8. Even on merits, the petitioner has no case. It is true that the Court cannot read a word into a section unless it is absolutely necessary to do so. It is said that the Court cannot add or mend and, by construction make up deficiencies which are left there. It is, therefore, urged that it would be contrary to all rules of construction to read Section 96 in place of Section 97, in Section 123 of the Act. In support of the contention, reliance is placed on the decision of the Supreme Court in Kalinakhya Bysack v. Shyam Sunder Haldar, AIR 1953 SC 148.
9. There can be no dispute with the proposition that the intention of the legislature has primarily to be gathered from the language used. A construction which requires for its support, addition or substitution of words or it relates in rejection of words as meaningless, has to be avoided. Thus in Nalinakhya By sack v. Shyam Sundar Haldar AIR 1953 SC 148 (supra) their Lordships held that phraseology used in a section, cannot be altered. It is not competent to any Court to proceed upon the assumption that the Legislature has made a mistake. The Court cannot, therefore, add Legislature's defective phrasing of an Act or add and amend or, toy construction, make up deficiencies which are left in the Act. Even where there is a casus omissus, it is for others than the Courts to remedy the defect.
10. But that does not imply that the Court can overlook what is nothing but a printing error. It is well settled that where the literal meaning of the words used in a section would manifestly defeat its object by making it meaningless and ineffective, it is legitimate and even necessary to adopt the rule of literal construction so as to give it a meaning and make it effective and operative. See: Food Controller v. Cork, 1923 All ER 463; Ramkissendas Dhanuka v. Satyacharan Law, AIR 1950 PC 81; Raj Krushna Bose v. Vinod Kanungo, AIR 1954 SC 202; Ramaswamy Nadar v. State of Madras, AIR 1958 SC 56; Siraj-ul-Haq v. Sunni Central Board of Waqf, U. P., AIR 1959 SC 198 and Champa Kumari Singhi v. Member, Board of Revenue, West Bengal, AIR 1970 SC 1108.
11. Explanation to Section 123 of the Act reads:
'Explanation.-- The Tribunal hearing an appeal under this Act shall exercise all the powers conferred upon an appellate Court by Section 97 and Order XLI in the First Schedule to the Code of Civil Procedure, 1908.'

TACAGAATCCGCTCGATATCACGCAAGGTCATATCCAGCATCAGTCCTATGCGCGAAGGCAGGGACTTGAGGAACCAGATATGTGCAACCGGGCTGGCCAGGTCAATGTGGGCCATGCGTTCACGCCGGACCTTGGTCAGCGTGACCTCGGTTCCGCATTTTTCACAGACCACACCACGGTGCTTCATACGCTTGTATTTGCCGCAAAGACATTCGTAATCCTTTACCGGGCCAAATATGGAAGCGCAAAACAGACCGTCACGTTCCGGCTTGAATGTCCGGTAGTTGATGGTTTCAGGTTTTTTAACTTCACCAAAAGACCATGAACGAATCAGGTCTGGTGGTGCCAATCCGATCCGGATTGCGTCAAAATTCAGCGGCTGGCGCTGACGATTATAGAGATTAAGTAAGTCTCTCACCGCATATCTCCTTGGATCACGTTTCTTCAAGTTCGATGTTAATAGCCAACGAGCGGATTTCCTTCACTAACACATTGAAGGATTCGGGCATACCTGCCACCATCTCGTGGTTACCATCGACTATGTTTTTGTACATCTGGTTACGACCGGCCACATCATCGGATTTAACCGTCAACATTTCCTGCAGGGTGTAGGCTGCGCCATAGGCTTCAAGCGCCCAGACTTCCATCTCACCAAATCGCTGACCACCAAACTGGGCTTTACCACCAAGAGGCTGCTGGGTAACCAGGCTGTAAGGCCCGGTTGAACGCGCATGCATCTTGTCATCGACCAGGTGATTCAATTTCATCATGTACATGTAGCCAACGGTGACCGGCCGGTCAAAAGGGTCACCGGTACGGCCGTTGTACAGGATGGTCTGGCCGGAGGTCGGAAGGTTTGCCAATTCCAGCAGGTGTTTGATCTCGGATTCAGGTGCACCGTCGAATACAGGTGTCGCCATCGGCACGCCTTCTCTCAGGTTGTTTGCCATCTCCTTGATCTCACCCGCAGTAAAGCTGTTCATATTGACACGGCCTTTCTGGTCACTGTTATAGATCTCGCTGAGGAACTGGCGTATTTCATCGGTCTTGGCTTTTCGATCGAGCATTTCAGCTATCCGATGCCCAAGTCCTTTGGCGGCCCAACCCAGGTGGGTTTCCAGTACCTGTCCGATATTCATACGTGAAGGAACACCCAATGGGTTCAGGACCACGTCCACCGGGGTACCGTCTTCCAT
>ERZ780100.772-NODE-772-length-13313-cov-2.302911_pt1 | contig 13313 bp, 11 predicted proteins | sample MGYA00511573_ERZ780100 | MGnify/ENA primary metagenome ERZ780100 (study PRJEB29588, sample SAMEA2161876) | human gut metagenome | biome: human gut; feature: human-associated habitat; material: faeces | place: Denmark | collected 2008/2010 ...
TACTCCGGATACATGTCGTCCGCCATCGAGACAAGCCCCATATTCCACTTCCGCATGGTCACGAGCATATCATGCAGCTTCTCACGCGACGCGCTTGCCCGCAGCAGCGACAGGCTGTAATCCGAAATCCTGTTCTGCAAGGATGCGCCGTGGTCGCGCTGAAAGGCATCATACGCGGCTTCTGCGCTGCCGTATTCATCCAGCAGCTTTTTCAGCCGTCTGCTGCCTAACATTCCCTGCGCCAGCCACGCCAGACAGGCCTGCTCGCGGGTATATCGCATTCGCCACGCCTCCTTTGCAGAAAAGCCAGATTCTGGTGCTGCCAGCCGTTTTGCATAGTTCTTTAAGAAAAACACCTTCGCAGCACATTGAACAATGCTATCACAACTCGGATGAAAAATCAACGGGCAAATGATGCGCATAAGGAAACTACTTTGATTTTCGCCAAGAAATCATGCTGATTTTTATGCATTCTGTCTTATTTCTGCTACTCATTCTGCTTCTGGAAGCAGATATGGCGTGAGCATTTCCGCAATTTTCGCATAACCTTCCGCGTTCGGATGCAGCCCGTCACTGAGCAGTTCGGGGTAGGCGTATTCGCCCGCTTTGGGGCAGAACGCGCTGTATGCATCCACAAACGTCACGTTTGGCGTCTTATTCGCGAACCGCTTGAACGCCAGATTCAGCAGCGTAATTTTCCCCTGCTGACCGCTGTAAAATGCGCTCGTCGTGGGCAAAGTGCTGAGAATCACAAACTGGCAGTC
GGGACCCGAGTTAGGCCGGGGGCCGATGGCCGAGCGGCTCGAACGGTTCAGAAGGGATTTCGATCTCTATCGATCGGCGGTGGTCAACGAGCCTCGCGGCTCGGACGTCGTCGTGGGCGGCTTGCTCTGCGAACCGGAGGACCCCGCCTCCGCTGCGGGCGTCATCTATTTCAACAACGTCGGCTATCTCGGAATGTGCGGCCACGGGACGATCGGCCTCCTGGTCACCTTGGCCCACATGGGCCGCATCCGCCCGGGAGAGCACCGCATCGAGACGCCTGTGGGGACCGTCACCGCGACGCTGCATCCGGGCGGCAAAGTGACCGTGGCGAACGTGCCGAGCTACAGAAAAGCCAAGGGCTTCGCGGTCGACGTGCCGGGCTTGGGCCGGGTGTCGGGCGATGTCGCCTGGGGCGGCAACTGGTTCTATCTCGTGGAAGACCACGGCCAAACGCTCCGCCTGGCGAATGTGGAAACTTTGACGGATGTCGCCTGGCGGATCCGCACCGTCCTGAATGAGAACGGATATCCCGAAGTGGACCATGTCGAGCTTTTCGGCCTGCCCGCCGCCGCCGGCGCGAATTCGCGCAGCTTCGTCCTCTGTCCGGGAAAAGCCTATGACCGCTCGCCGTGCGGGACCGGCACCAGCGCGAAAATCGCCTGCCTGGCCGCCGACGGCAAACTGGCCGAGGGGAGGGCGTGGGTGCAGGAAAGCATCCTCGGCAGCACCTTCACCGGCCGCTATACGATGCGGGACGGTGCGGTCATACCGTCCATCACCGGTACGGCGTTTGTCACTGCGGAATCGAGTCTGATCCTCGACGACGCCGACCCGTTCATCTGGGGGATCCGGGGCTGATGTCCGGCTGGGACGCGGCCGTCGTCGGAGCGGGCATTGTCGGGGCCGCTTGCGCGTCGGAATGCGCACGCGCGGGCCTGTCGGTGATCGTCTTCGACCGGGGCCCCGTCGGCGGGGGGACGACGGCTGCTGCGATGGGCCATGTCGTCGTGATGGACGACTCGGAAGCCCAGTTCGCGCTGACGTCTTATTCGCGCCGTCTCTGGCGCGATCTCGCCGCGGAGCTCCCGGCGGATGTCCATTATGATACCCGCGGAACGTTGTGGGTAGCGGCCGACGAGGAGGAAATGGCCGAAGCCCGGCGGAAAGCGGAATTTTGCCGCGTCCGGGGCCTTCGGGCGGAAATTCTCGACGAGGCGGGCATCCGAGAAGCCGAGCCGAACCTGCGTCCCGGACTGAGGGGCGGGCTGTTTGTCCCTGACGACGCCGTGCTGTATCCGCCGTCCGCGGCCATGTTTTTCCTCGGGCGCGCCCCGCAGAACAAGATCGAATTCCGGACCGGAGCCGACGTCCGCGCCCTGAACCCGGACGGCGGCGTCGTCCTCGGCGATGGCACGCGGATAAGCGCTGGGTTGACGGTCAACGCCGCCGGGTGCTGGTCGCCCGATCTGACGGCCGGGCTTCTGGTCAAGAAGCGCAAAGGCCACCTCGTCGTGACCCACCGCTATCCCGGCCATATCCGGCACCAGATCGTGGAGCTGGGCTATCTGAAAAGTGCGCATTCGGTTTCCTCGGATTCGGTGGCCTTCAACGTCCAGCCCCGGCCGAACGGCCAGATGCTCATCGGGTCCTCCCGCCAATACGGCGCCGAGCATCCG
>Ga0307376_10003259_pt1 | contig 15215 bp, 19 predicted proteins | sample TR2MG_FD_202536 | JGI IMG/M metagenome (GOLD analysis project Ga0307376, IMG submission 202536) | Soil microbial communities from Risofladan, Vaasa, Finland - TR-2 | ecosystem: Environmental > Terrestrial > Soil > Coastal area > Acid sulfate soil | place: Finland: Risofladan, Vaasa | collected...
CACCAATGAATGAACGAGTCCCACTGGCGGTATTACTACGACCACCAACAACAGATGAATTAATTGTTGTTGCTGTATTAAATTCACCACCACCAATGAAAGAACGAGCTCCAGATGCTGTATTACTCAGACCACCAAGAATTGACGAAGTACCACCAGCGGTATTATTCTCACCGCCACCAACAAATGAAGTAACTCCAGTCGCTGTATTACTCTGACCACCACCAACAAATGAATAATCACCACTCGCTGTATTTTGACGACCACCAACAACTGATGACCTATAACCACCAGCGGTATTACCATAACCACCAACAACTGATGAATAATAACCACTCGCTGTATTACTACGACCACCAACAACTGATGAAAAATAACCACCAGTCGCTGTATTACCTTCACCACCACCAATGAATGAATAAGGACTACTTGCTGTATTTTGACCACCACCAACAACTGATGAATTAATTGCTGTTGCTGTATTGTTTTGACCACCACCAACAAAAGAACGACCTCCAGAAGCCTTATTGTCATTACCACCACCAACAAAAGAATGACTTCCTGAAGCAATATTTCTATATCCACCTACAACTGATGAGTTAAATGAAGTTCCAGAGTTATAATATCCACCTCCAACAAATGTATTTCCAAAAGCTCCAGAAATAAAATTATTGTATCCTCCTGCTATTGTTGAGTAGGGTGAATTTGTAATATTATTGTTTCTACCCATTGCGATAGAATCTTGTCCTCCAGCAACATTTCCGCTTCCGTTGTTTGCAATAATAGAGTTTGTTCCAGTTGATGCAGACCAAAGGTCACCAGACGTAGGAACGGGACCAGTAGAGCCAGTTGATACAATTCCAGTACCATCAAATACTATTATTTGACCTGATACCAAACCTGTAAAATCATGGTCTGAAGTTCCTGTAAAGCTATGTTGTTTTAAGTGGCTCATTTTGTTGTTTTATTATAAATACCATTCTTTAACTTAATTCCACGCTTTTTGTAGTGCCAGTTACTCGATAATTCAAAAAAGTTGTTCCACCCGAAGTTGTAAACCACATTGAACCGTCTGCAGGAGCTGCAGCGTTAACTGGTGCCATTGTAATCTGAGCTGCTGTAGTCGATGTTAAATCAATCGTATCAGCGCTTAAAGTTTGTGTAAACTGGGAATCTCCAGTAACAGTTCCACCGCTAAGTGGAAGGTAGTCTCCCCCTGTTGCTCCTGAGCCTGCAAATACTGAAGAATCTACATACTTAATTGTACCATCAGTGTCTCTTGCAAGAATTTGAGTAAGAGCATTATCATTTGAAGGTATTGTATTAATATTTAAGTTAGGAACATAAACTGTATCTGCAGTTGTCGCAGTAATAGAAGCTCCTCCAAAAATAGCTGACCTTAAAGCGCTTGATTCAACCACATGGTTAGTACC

The words 'Section 97' in Section 123 must, therefore, be taken to mean 'Section 96', otherwise the provision would become nugatory, The Tribunal was, therefore, right in adopting that construction which was more in consonance with a reason or justice. At times the intention of the legislature is clear but the unskilfulness of draftsman in introducing certain words in the statute results in apparent ineffectiveness of the language. Since courts strongly lean against reducing a statute to a futility, it is permissible in such cases to reject the surplus words to make the statute effective and workable: Salmon v. Duncombe, (1886) 11 AC 627 (PC). Craieg on 'Statute Law', 6th Ed., p, 30, observes,--
'Ignorance is more often displayed in private members' Bills than in those originating in government departments. It is, however, a very serious matter to hold, that where the main object of a statute is clear, it shall be reduced to a nullity by the draftsman's unskilfulness or ignorance of law. It may be necessary for a court of justice to come to that conclusion, but their Lordships hold that nothing can justify it except necessity, or the absolute intractability of the language used.'
Again, at pp. 106-7,
'It is a canon of construction that, if it be possible, effect must be given to every word of an Act of Parliament or other document, but that if there be a word or a phrase therein to which no sensible meaning can be given, it must be eliminated'.
X X XXX'The question at times arises whether, admitting a statute to have a certain intention, it must, through defective drafting or faulty expression, fail of its intended effect or whether necessary alterations may be made by the court. The rule on this subject laid down in the Privy Council in Salmon v. Duncombe.'
The first contention, therefore, fails.
12. Respondent No. 4 Bamchandra in his claim asserts that the moneys standing to credit of several of his relations in the books of the Society, belong to him. In its written statement, the Society has admitted these allegations. There is on record a notice of demand served by respondent No. 4, claiming that the moneys which belong to him, were due and payable to him. In response to the notice, the Administrator appointed for the Society, executed a receipt in favour of the respondent No. 4, acknowledging its liability to pay the amounts to him. That is not all. There is also on record, an audit report showing that the amounts borrowed by the Society from the respondent No. 4, were still outstanding. It would thus be clear that these amounts, though standing in the name of others, i. e., the relations of the respondent No. 4, were, in fact, borrowed from him. This is, therefore, not a case where there was a dispute between the Society and non-members, but it was a dispute between the Society and a member. The matter, therefore, clearly fell within the purview of Section 75 of the Act. The Arbitrator, therefore, had jurisdiction to make the award. The second contention must, therefore, also fail.
13. It is true that the Deputy Registrar, while appointing the arbitrator, had directed him to make an award within a period of three months. After the expiry of the stipulated period, the petitioner without any objection continued, to participate in the proceedings before the arbitrator. Thus, it must be presumed that the petitioner by his conduct acquiesced in the proceedings before the Arbitrator. It must be presumed to have consented to an extension of time. The validity of the award cannot, therefore, be challenged.
14. The writ petition, therefore, fails and is dismissed. There shall be no order as to costs.